When you’re living in a period of heightened uncertainty, your normal decision-making processes can break down.
Some people become paralyzed and afraid to act, while others make quick decisions based on emotions or bias rather than facts. You can make careful, reasoned decisions by taking a strategic pause to stop and assess what information you have — and what you’re missing.
First, identify what kind of data you’re working with and biases that might accompany it. For example, some data captures our attention because it's surprising, but we might overweigh it because it’s new or noteworthy.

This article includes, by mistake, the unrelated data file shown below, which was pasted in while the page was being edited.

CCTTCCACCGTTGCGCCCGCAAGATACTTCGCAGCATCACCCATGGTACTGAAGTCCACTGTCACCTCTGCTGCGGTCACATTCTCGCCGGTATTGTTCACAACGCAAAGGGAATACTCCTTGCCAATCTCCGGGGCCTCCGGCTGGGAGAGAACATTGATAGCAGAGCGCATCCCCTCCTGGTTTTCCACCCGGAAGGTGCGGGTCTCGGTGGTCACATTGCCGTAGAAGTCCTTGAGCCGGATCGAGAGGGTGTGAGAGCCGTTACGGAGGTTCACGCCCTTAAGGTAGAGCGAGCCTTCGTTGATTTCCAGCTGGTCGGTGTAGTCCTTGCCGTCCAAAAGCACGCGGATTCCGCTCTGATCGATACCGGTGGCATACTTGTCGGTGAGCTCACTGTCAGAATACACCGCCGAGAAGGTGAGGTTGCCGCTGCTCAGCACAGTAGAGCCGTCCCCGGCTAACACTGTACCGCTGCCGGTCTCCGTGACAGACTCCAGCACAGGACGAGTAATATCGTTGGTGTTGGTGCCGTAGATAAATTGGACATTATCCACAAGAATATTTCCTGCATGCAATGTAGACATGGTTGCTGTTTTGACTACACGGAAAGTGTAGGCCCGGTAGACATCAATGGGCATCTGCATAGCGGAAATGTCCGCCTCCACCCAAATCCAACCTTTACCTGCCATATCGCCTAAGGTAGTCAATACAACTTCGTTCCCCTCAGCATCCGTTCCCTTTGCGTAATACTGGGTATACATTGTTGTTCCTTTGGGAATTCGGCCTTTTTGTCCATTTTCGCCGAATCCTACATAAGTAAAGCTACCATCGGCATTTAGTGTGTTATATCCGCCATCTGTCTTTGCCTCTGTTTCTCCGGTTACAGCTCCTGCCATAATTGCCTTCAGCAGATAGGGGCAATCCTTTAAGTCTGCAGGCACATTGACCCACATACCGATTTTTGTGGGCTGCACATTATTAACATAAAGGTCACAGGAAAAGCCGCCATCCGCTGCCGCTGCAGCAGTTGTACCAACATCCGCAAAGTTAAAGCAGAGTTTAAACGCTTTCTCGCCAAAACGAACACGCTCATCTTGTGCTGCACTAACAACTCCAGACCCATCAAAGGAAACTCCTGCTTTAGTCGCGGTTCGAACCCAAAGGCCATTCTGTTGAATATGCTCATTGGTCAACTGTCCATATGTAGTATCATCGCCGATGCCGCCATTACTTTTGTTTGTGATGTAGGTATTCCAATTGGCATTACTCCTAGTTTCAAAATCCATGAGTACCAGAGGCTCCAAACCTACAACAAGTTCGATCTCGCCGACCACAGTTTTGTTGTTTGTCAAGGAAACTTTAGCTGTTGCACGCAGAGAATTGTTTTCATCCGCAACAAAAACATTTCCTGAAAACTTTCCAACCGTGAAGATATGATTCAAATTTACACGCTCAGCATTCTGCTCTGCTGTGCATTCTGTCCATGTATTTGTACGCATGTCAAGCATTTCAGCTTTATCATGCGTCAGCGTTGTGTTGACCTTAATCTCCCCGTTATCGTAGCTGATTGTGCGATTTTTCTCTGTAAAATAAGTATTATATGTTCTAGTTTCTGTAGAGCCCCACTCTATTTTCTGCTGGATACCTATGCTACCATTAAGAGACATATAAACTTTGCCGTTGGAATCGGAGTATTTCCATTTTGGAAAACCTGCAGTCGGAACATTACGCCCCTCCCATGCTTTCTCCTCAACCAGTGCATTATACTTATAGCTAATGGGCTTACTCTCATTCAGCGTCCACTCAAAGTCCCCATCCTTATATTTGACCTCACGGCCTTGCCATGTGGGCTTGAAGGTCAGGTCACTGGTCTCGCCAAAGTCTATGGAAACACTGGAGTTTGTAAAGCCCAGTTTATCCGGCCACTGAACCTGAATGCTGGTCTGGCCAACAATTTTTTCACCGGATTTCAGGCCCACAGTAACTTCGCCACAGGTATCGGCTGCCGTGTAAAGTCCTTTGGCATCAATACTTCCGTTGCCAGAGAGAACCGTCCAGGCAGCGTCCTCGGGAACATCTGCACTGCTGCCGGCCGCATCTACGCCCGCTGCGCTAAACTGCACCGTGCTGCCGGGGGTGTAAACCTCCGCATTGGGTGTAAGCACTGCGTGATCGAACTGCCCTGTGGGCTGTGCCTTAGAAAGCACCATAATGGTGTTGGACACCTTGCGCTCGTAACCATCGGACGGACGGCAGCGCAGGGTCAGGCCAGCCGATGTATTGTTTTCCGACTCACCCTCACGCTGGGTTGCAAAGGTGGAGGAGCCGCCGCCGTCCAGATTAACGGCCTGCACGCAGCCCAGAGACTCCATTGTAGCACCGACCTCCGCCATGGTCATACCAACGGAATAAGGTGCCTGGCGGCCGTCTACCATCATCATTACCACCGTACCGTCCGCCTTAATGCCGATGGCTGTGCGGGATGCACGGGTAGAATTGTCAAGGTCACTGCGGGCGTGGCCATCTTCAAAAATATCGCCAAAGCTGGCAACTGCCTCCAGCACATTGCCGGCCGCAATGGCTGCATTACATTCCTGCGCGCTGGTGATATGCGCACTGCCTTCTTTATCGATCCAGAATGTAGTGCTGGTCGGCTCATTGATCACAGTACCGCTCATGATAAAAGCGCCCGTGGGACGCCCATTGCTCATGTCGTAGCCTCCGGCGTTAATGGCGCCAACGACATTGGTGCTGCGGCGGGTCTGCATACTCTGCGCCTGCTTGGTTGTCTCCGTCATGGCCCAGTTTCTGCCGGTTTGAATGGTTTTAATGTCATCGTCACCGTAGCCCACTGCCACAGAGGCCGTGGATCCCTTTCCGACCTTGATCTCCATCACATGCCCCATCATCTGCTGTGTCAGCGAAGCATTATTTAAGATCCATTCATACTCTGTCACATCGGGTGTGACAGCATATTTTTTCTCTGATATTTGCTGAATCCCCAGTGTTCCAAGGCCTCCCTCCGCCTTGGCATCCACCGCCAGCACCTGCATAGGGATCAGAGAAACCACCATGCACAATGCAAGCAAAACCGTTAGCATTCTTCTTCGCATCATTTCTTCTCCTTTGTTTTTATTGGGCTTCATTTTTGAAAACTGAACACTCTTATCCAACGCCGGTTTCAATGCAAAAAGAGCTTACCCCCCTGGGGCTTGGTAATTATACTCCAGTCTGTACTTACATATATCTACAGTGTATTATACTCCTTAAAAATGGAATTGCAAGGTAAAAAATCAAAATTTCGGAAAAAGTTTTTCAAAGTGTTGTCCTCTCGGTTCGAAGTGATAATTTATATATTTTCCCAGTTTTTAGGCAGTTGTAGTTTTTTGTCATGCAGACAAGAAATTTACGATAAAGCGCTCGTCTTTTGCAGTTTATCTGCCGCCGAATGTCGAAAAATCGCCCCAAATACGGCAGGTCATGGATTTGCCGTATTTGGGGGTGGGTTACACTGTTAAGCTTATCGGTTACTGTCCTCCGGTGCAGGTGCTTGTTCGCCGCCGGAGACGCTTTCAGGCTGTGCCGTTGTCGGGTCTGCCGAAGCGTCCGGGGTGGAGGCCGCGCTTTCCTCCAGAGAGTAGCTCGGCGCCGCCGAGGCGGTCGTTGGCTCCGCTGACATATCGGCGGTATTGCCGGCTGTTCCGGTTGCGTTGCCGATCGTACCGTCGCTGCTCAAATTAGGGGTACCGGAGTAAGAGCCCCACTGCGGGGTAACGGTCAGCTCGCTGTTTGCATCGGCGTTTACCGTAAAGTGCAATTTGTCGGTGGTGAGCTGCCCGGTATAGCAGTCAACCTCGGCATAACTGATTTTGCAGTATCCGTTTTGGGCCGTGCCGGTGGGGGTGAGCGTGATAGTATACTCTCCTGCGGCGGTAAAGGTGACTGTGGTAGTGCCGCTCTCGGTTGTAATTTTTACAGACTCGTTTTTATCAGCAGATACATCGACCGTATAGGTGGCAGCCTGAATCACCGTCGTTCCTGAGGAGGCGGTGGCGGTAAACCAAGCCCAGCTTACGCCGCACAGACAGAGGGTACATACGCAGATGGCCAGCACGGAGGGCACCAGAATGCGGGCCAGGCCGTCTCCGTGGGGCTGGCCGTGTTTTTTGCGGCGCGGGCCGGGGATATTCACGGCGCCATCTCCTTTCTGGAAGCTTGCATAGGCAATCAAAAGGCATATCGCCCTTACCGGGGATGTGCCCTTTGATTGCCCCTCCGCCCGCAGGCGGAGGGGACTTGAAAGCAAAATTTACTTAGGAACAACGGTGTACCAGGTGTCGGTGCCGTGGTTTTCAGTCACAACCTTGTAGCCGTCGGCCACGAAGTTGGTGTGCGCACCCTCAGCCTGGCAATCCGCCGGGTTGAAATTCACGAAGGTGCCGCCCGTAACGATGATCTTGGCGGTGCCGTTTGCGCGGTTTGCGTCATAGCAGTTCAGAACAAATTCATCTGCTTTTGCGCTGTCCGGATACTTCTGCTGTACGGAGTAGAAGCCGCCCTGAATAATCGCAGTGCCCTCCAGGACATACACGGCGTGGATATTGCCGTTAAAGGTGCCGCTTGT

Next, identify which information matters most to your decision-making. There are an endless number of “known unknowns” out there, and exploring them all won’t help you. Instead ask yourself: What do I really need to know to move forward?
Finally, formulate questions that will help you get the answers you need. Organize your questions into four categories — behavior, opinion, feeling, and knowledge — so that you bring both distance and a variety of perspectives to how you interpret the data.
Following these practices will help you better address your emotional responses, name and confront them, and make more rational decisions in the face of uncertainty.
(this text it's a brief reproduction of a Harvard Business Review article)